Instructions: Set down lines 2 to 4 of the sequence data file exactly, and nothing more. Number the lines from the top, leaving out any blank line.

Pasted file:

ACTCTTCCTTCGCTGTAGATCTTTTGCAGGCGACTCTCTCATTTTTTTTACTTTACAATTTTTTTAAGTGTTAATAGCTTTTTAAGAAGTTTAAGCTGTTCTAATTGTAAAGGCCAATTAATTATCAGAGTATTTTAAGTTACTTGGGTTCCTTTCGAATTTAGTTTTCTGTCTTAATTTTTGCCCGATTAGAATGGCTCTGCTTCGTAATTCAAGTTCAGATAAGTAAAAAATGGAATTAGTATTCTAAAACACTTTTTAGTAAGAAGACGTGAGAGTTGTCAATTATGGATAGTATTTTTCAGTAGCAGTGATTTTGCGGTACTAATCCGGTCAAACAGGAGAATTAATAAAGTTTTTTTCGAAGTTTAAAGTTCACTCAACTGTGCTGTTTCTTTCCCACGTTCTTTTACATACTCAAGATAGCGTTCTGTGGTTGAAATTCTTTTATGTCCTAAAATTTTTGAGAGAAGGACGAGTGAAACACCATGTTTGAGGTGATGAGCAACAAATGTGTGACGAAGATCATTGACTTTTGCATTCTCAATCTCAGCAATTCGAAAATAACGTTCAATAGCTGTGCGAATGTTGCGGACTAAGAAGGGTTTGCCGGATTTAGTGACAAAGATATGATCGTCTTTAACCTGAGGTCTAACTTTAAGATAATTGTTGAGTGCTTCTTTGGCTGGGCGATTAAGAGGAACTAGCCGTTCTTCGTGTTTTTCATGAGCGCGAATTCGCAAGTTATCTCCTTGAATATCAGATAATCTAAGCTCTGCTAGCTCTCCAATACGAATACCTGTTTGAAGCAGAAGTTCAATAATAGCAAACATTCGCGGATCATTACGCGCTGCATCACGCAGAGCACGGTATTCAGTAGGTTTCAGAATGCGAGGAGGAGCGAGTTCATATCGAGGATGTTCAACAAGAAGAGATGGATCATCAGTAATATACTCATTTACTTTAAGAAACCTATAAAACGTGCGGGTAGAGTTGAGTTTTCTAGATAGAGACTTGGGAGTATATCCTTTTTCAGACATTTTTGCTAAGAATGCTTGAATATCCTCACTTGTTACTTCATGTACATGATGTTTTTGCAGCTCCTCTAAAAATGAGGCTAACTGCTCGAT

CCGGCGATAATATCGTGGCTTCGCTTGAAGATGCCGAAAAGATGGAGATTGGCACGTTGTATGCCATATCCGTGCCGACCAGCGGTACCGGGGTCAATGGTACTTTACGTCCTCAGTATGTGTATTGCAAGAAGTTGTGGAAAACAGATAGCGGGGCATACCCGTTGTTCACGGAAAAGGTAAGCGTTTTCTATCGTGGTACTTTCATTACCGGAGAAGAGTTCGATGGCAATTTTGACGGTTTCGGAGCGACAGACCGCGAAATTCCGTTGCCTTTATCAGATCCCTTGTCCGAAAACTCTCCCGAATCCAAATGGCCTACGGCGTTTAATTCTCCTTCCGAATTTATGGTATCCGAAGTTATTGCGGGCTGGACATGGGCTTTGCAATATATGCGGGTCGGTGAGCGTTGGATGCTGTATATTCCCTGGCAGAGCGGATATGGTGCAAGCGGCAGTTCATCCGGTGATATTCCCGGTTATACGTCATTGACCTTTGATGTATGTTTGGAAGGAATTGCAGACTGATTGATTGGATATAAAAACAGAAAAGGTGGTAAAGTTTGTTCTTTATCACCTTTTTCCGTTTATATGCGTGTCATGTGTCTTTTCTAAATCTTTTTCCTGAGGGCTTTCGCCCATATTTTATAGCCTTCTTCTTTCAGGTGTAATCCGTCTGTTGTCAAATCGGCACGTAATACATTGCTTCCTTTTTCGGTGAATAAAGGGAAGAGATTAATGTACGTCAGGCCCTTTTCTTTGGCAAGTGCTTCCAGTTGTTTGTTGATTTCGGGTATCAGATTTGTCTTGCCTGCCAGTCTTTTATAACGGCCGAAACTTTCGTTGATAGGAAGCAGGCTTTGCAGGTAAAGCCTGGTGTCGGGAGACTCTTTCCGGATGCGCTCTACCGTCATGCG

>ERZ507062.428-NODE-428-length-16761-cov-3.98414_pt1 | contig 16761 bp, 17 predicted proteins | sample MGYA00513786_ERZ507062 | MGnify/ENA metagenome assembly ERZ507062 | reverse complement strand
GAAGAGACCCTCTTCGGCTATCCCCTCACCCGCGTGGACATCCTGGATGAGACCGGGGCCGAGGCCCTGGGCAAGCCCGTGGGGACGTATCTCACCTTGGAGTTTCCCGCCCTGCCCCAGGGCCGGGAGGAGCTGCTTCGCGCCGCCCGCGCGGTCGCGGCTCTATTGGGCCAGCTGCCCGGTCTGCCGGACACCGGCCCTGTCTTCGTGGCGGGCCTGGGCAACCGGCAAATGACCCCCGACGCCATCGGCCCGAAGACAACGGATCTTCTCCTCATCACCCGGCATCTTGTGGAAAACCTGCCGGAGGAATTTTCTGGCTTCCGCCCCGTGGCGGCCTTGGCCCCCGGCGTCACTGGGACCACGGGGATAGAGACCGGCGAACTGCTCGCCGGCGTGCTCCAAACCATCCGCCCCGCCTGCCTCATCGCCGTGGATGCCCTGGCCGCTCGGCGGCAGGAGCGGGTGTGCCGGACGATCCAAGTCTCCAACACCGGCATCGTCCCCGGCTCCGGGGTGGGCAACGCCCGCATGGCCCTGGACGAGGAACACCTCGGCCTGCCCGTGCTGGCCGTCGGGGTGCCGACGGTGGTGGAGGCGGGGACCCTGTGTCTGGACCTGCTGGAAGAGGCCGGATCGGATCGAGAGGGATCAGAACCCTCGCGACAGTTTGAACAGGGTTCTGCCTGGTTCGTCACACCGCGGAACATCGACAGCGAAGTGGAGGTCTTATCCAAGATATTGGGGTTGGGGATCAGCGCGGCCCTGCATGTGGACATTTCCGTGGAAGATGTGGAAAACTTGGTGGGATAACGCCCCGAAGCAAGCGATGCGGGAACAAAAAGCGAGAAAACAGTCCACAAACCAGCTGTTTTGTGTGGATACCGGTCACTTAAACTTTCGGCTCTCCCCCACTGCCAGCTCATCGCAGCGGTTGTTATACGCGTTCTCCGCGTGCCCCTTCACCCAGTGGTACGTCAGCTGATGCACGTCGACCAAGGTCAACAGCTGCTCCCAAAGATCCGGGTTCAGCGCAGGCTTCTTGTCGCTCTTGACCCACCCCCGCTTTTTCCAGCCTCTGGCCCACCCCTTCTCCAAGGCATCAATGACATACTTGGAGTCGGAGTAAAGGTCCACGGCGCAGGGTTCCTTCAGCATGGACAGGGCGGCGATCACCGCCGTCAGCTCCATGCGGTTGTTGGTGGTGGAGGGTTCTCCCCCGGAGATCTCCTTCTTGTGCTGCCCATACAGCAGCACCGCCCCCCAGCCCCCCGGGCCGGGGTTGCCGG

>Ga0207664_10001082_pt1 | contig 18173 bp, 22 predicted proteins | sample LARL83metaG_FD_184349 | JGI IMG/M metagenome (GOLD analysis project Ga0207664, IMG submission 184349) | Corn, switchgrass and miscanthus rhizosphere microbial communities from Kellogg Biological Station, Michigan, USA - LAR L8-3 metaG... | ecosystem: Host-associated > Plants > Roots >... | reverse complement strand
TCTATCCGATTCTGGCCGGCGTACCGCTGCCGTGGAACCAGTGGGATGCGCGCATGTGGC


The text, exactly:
CCGGCGATAATATCGTGGCTTCGCTTGAAGATGCCGAAAAGATGGAGATTGGCACGTTGTATGCCATATCCGTGCCGACCAGCGGTACCGGGGTCAATGGTACTTTACGTCCTCAGTATGTGTATTGCAAGAAGTTGTGGAAAACAGATAGCGGGGCATACCCGTTGTTCACGGAAAAGGTAAGCGTTTTCTATCGTGGTACTTTCATTACCGGAGAAGAGTTCGATGGCAATTTTGACGGTTTCGGAGCGACAGACCGCGAAATTCCGTTGCCTTTATCAGATCCCTTGTCCGAAAACTCTCCCGAATCCAAATGGCCTACGGCGTTTAATTCTCCTTCCGAATTTATGGTATCCGAAGTTATTGCGGGCTGGACATGGGCTTTGCAATATATGCGGGTCGGTGAGCGTTGGATGCTGTATATTCCCTGGCAGAGCGGATATGGTGCAAGCGGCAGTTCATCCGGTGATATTCCCGGTTATACGTCATTGACCTTTGATGTATGTTTGGAAGGAATTGCAGACTGATTGATTGGATATAAAAACAGAAAAGGTGGTAAAGTTTGTTCTTTATCACCTTTTTCCGTTTATATGCGTGTCATGTGTCTTTTCTAAATCTTTTTCCTGAGGGCTTTCGCCCATATTTTATAGCCTTCTTCTTTCAGGTGTAATCCGTCTGTTGTCAAATCGGCACGTAATACATTGCTTCCTTTTTCGGTGAATAAAGGGAAGAGATTAATGTACGTCAGGCCCTTTTCTTTGGCAAGTGCTTCCAGTTGTTTGTTGATTTCGGGTATCAGATTTGTCTTGCCTGCCAGTCTTTTATAACGGCCGAAACTTTCGTTGATAGGAAGCAGGCTTTGCAGGTAAAGCCTGGTGTCGGGAGACTCTTTCCGGATGCGCTCTACCGTCATGCG

>ERZ507062.428-NODE-428-length-16761-cov-3.98414_pt1 | contig 16761 bp, 17 predicted proteins | sample MGYA00513786_ERZ507062 | MGnify/ENA metagenome assembly ERZ507062 | reverse complement strand
GAAGAGACCCTCTTCGGCTATCCCCTCACCCGCGTGGACATCCTGGATGAGACCGGGGCCGAGGCCCTGGGCAAGCCCGTGGGGACGTATCTCACCTTGGAGTTTCCCGCCCTGCCCCAGGGCCGGGAGGAGCTGCTTCGCGCCGCCCGCGCGGTCGCGGCTCTATTGGGCCAGCTGCCCGGTCTGCCGGACACCGGCCCTGTCTTCGTGGCGGGCCTGGGCAACCGGCAAATGACCCCCGACGCCATCGGCCCGAAGACAACGGATCTTCTCCTCATCACCCGGCATCTTGTGGAAAACCTGCCGGAGGAATTTTCTGGCTTCCGCCCCGTGGCGGCCTTGGCCCCCGGCGTCACTGGGACCACGGGGATAGAGACCGGCGAACTGCTCGCCGGCGTGCTCCAAACCATCCGCCCCGCCTGCCTCATCGCCGTGGATGCCCTGGCCGCTCGGCGGCAGGAGCGGGTGTGCCGGACGATCCAAGTCTCCAACACCGGCATCGTCCCCGGCTCCGGGGTGGGCAACGCCCGCATGGCCCTGGACGAGGAACACCTCGGCCTGCCCGTGCTGGCCGTCGGGGTGCCGACGGTGGTGGAGGCGGGGACCCTGTGTCTGGACCTGCTGGAAGAGGCCGGATCGGATCGAGAGGGATCAGAACCCTCGCGACAGTTTGAACAGGGTTCTGCCTGGTTCGTCACACCGCGGAACATCGACAGCGAAGTGGAGGTCTTATCCAAGATATTGGGGTTGGGGATCAGCGCGGCCCTGCATGTGGACATTTCCGTGGAAGATGTGGAAAACTTGGTGGGATAACGCCCCGAAGCAAGCGATGCGGGAACAAAAAGCGAGAAAACAGTCCACAAACCAGCTGTTTTGTGTGGATACCGGTCACTTAAACTTTCGGCTCTCCCCCACTGCCAGCTCATCGCAGCGGTTGTTATACGCGTTCTCCGCGTGCCCCTTCACCCAGTGGTACGTCAGCTGATGCACGTCGACCAAGGTCAACAGCTGCTCCCAAAGATCCGGGTTCAGCGCAGGCTTCTTGTCGCTCTTGACCCACCCCCGCTTTTTCCAGCCTCTGGCCCACCCCTTCTCCAAGGCATCAATGACATACTTGGAGTCGGAGTAAAGGTCCACGGCGCAGGGTTCCTTCAGCATGGACAGGGCGGCGATCACCGCCGTCAGCTCCATGCGGTTGTTGGTGGTGGAGGGTTCTCCCCCGGAGATCTCCTTCTTGTGCTGCCCATACAGCAGCACCGCCCCCCAGCCCCCCGGGCCGGGGTTGCCGG